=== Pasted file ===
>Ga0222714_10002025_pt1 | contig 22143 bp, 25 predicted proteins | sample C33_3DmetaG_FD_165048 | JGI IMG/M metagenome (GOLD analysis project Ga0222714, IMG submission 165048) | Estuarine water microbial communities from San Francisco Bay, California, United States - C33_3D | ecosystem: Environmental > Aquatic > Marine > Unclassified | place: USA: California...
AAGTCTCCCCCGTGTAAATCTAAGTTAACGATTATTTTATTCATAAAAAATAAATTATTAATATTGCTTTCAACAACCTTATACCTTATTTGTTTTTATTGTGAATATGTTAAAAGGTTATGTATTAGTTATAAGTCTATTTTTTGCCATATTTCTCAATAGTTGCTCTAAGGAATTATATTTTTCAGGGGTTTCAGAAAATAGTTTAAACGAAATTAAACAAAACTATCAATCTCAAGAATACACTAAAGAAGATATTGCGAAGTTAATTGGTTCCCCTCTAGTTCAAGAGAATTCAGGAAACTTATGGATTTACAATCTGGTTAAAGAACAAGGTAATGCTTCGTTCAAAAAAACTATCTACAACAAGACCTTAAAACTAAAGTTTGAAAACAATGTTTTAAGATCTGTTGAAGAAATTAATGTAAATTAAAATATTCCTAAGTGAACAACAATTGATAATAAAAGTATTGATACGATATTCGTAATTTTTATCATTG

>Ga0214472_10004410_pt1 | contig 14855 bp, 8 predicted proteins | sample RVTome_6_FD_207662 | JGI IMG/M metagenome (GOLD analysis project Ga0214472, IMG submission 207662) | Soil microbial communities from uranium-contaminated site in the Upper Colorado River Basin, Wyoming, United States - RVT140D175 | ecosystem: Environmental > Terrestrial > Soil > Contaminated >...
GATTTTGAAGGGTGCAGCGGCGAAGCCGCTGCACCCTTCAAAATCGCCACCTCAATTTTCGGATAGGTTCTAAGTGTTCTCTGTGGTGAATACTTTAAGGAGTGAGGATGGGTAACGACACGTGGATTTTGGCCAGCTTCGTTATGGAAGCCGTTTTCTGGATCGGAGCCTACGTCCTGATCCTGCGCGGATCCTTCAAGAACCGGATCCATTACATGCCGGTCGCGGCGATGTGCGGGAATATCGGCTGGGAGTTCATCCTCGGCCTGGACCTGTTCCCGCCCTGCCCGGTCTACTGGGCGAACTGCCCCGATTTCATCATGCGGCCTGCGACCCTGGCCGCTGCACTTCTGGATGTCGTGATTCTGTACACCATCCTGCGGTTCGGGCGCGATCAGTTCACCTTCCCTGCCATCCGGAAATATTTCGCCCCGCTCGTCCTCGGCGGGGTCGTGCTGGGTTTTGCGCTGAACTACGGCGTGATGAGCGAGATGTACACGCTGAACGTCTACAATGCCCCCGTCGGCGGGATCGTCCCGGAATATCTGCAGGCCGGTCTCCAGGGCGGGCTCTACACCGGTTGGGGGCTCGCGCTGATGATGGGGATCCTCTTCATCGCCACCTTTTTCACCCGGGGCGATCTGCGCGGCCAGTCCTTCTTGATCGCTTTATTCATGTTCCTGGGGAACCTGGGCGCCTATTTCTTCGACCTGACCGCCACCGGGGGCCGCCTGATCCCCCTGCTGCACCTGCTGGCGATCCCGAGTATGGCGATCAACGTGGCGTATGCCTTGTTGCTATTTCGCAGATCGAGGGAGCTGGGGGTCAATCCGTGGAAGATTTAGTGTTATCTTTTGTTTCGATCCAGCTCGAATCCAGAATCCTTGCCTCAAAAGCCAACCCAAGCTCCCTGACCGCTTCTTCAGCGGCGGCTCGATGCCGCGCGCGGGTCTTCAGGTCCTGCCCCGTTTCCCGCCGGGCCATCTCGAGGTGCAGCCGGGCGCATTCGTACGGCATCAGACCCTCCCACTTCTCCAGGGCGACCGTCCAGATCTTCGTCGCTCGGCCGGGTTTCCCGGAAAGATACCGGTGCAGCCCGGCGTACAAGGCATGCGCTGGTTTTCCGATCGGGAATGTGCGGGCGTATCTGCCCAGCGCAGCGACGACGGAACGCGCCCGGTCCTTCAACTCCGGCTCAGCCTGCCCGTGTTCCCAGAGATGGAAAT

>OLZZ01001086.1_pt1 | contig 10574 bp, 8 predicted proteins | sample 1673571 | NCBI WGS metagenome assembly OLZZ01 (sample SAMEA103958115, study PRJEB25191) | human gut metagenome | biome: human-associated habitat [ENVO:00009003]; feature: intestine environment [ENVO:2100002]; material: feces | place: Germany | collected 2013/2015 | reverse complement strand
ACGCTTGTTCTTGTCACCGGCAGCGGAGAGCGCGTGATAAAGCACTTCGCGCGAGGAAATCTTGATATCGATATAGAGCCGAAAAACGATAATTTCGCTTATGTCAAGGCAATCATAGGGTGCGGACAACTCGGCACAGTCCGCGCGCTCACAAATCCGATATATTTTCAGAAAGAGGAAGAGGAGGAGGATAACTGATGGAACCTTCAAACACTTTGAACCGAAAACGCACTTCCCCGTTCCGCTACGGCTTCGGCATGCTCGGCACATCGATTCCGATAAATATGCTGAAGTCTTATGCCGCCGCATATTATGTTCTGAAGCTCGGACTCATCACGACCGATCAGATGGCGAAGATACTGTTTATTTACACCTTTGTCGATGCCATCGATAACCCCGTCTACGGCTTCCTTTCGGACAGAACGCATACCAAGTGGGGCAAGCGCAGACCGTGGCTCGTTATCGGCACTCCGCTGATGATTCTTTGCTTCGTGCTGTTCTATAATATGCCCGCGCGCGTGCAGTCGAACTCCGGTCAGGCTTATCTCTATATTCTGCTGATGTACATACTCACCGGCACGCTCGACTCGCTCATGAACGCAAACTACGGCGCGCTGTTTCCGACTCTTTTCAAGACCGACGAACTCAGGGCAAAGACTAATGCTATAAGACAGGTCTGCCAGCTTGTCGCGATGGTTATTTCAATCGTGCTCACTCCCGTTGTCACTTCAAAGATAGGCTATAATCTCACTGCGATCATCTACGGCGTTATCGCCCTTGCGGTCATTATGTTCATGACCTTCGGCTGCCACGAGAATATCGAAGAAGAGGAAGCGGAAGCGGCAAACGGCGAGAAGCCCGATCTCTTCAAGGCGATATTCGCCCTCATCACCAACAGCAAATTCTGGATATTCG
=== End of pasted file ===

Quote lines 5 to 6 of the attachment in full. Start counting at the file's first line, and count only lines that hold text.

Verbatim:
>OLZZ01001086.1_pt1 | contig 10574 bp, 8 predicted proteins | sample 1673571 | NCBI WGS metagenome assembly OLZZ01 (sample SAMEA103958115, study PRJEB25191) | human gut metagenome | biome: human-associated habitat [ENVO:00009003]; feature: intestine environment [ENVO:2100002]; material: feces | place: Germany | collected 2013/2015 | reverse complement strand
ACGCTTGTTCTTGTCACCGGCAGCGGAGAGCGCGTGATAAAGCACTTCGCGCGAGGAAATCTTGATATCGATATAGAGCCGAAAAACGATAATTTCGCTTATGTCAAGGCAATCATAGGGTGCGGACAACTCGGCACAGTCCGCGCGCTCACAAATCCGATATATTTTCAGAAAGAGGAAGAGGAGGAGGATAACTGATGGAACCTTCAAACACTTTGAACCGAAAACGCACTTCCCCGTTCCGCTACGGCTTCGGCATGCTCGGCACATCGATTCCGATAAATATGCTGAAGTCTTATGCCGCCGCATATTATGTTCTGAAGCTCGGACTCATCACGACCGATCAGATGGCGAAGATACTGTTTATTTACACCTTTGTCGATGCCATCGATAACCCCGTCTACGGCTTCCTTTCGGACAGAACGCATACCAAGTGGGGCAAGCGCAGACCGTGGCTCGTTATCGGCACTCCGCTGATGATTCTTTGCTTCGTGCTGTTCTATAATATGCCCGCGCGCGTGCAGTCGAACTCCGGTCAGGCTTATCTCTATATTCTGCTGATGTACATACTCACCGGCACGCTCGACTCGCTCATGAACGCAAACTACGGCGCGCTGTTTCCGACTCTTTTCAAGACCGACGAACTCAGGGCAAAGACTAATGCTATAAGACAGGTCTGCCAGCTTGTCGCGATGGTTATTTCAATCGTGCTCACTCCCGTTGTCACTTCAAAGATAGGCTATAATCTCACTGCGATCATCTACGGCGTTATCGCCCTTGCGGTCATTATGTTCATGACCTTCGGCTGCCACGAGAATATCGAAGAAGAGGAAGCGGAAGCGGCAAACGGCGAGAAGCCCGATCTCTTCAAGGCGATATTCGCCCTCATCACCAACAGCAAATTCTGGATATTCG